Inevitably, scholars began to question the tenets at the heart of the scriptures. For example, William of Conches (d. 1154) wrote:

And the divine page says, “He divided the waters which were under the firmament from the waters which were above the firmament.” Since such a statement is contradictory to reason let us show how it cannot be thus.[6]

His unspoken implication being: if the conclusions of reason contradict the scriptures, it must be the Bible that is wrong.

And William of Ockham (c.1280-c.1343) effectively argued that faith and reason were separate realms (the doctrine of “Double Truth”):

Creation presents itself as a gift to us. The gift, however, bears no connection to the giver — except in the tautological sense that a gift must be given. Therefore, nature as creation can be unpacked. And since we are cut off from God except in the act of faith, we might as well unpack that gift and make ourselves at home here.[7]

A reaction from the church was not long in coming. In 1210 “the provincial synod of Sens decreed that the books of Aristotle on natural philosophy and all commentaries thereon were not to be read at Paris in public or secret, on penalty of excommunication.”[8] This ban was repeated in 1215, targeted at the University of Paris (founded only in 1200!) — and was in effect for forty years; in 1231 the ban was sanctioned by Pope Gregory IX, who also ordered Aristotle’s treatises to be “purged of error” (but the commission he appointed never produced a report); in 1245 Pope Innocent IV extended the ban to the University of Toulouse.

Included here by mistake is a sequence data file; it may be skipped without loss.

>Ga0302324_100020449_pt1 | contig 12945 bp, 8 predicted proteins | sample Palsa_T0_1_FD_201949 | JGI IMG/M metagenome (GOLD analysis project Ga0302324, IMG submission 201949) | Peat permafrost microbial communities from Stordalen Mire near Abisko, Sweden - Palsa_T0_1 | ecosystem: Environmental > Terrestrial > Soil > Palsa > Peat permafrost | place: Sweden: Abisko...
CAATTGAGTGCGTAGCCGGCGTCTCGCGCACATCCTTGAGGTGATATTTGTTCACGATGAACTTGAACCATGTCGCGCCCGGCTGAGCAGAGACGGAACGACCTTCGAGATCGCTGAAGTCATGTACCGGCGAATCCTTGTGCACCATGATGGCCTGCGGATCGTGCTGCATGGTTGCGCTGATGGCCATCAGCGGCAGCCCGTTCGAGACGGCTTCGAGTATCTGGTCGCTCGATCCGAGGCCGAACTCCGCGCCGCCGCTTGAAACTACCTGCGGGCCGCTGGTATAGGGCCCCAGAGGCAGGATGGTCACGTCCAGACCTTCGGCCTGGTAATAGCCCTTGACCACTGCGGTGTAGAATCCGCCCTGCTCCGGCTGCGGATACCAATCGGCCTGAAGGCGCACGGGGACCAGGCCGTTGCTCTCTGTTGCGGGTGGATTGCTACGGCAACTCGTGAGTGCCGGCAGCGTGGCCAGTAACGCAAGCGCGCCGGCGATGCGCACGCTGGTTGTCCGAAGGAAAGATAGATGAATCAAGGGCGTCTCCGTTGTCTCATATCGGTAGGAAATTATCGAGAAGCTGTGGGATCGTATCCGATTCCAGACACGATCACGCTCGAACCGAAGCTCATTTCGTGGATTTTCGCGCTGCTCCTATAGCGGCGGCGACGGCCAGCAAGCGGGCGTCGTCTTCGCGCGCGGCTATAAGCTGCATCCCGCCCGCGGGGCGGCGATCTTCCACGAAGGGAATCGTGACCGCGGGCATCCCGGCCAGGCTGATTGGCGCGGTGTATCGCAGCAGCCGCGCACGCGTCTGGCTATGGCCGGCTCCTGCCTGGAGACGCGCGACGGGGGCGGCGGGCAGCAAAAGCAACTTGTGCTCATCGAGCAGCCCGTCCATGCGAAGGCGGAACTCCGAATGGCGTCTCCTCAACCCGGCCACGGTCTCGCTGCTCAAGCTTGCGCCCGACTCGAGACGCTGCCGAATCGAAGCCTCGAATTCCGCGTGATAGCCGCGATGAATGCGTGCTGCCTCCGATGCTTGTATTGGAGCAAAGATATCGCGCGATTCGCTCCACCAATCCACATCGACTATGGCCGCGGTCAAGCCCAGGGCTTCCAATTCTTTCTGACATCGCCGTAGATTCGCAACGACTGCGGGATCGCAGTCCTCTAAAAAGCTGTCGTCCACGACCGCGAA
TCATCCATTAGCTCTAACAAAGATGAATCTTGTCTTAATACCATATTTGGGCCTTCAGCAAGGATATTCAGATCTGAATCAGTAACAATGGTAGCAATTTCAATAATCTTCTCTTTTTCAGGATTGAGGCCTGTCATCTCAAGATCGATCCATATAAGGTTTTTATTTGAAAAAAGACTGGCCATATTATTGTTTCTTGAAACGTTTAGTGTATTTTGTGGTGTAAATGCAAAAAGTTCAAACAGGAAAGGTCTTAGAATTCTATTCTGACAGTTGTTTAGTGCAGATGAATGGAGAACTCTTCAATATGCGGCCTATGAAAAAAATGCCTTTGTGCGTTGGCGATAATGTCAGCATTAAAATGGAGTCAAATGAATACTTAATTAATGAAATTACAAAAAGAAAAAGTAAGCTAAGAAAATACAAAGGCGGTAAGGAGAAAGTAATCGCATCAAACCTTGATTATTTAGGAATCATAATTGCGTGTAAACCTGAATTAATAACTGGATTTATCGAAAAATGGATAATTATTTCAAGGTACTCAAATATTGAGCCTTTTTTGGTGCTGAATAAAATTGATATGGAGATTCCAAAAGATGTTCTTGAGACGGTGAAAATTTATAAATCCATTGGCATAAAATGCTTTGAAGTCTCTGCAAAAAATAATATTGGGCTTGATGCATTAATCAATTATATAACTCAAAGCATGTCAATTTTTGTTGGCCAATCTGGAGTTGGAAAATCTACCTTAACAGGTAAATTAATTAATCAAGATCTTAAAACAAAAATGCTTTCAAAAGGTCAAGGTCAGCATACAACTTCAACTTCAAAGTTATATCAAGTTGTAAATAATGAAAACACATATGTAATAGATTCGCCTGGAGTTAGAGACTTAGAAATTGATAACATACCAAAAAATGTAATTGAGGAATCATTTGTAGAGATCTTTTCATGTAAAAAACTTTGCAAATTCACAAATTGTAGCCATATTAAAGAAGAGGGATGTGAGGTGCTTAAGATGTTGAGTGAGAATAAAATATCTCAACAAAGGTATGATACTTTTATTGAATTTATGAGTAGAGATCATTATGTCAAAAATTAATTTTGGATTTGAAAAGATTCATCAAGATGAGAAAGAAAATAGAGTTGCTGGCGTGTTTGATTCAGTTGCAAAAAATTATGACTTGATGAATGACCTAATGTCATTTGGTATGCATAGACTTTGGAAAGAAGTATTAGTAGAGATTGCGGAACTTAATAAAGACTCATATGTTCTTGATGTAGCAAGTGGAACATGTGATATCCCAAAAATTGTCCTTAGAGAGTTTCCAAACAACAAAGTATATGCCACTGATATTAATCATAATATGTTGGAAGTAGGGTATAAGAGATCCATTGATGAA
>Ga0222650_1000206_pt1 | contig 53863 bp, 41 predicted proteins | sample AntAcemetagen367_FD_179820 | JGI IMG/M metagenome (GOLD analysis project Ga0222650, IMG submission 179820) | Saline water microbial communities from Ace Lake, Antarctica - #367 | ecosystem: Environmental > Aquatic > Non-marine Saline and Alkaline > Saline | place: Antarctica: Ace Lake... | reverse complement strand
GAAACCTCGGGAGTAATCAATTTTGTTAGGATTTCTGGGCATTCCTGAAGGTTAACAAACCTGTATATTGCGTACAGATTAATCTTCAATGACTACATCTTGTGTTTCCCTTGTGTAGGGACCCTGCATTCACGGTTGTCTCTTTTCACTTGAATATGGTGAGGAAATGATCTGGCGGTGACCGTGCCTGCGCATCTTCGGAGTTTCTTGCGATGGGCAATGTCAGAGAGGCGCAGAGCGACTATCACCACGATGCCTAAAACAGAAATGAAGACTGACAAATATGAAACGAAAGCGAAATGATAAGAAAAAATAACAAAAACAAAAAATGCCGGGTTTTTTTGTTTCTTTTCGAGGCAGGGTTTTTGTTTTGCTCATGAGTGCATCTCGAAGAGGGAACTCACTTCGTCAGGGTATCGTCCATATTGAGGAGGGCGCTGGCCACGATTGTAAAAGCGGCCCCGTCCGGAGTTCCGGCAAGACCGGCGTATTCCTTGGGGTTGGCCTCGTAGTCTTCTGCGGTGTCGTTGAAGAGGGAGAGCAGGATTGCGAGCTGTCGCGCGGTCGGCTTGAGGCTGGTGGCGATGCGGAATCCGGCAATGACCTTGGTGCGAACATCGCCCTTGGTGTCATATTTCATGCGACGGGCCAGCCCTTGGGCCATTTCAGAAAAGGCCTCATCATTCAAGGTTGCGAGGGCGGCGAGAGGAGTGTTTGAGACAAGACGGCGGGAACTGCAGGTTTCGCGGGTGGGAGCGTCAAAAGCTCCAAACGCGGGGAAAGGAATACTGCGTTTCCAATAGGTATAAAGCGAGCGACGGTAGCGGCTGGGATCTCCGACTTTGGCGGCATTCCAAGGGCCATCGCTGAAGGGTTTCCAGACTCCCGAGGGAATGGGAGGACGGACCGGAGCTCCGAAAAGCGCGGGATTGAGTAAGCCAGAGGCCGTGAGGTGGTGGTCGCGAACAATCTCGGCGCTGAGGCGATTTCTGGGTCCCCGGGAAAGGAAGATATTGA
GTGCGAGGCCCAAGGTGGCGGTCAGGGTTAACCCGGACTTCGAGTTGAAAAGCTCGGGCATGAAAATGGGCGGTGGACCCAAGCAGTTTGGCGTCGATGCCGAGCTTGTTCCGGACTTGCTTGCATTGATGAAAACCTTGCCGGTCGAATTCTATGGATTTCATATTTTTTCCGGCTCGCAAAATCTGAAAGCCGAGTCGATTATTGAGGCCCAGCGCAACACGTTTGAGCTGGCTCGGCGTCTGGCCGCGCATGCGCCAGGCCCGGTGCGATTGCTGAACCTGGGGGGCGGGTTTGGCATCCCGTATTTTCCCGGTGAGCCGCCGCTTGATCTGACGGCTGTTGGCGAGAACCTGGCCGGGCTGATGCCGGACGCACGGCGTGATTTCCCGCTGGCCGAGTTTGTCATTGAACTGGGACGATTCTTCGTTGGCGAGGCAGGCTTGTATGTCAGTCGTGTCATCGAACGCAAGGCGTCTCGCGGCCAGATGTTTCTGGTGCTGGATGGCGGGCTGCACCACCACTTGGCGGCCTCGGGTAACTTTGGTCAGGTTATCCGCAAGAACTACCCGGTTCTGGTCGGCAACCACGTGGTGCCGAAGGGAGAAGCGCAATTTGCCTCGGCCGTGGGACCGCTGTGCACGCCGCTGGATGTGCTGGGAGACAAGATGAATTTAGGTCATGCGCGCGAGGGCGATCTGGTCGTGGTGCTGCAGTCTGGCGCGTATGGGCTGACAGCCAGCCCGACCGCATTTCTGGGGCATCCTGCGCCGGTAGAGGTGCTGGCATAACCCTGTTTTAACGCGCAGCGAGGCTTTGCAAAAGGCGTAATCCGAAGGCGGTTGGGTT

The apogee of the reaction came when Stephen Tempier, Bishop of Paris, issued the “Condemnation of Paris” in 1277.

The Condemnation of Paris, 1277

On March 7, 1277, Stephen Tempier, the Bishop of Paris condemned the works of Aristotle and others, saying:

“…some students of the arts in Paris are exceeding the boundaries of their own faculty and are presuming to treat and discuss, as if they were debatable in the schools, certain obvious and loathsome errors, or rather vanities and lying follies, which are contained in the roll joined to this letter….

“For they say that these things are true according to philosophy but not according to the Catholic faith, as if there were two contrary truths and as if the truth of Sacred Scripture were contradicted by the truth in the sayings of the accursed pagans….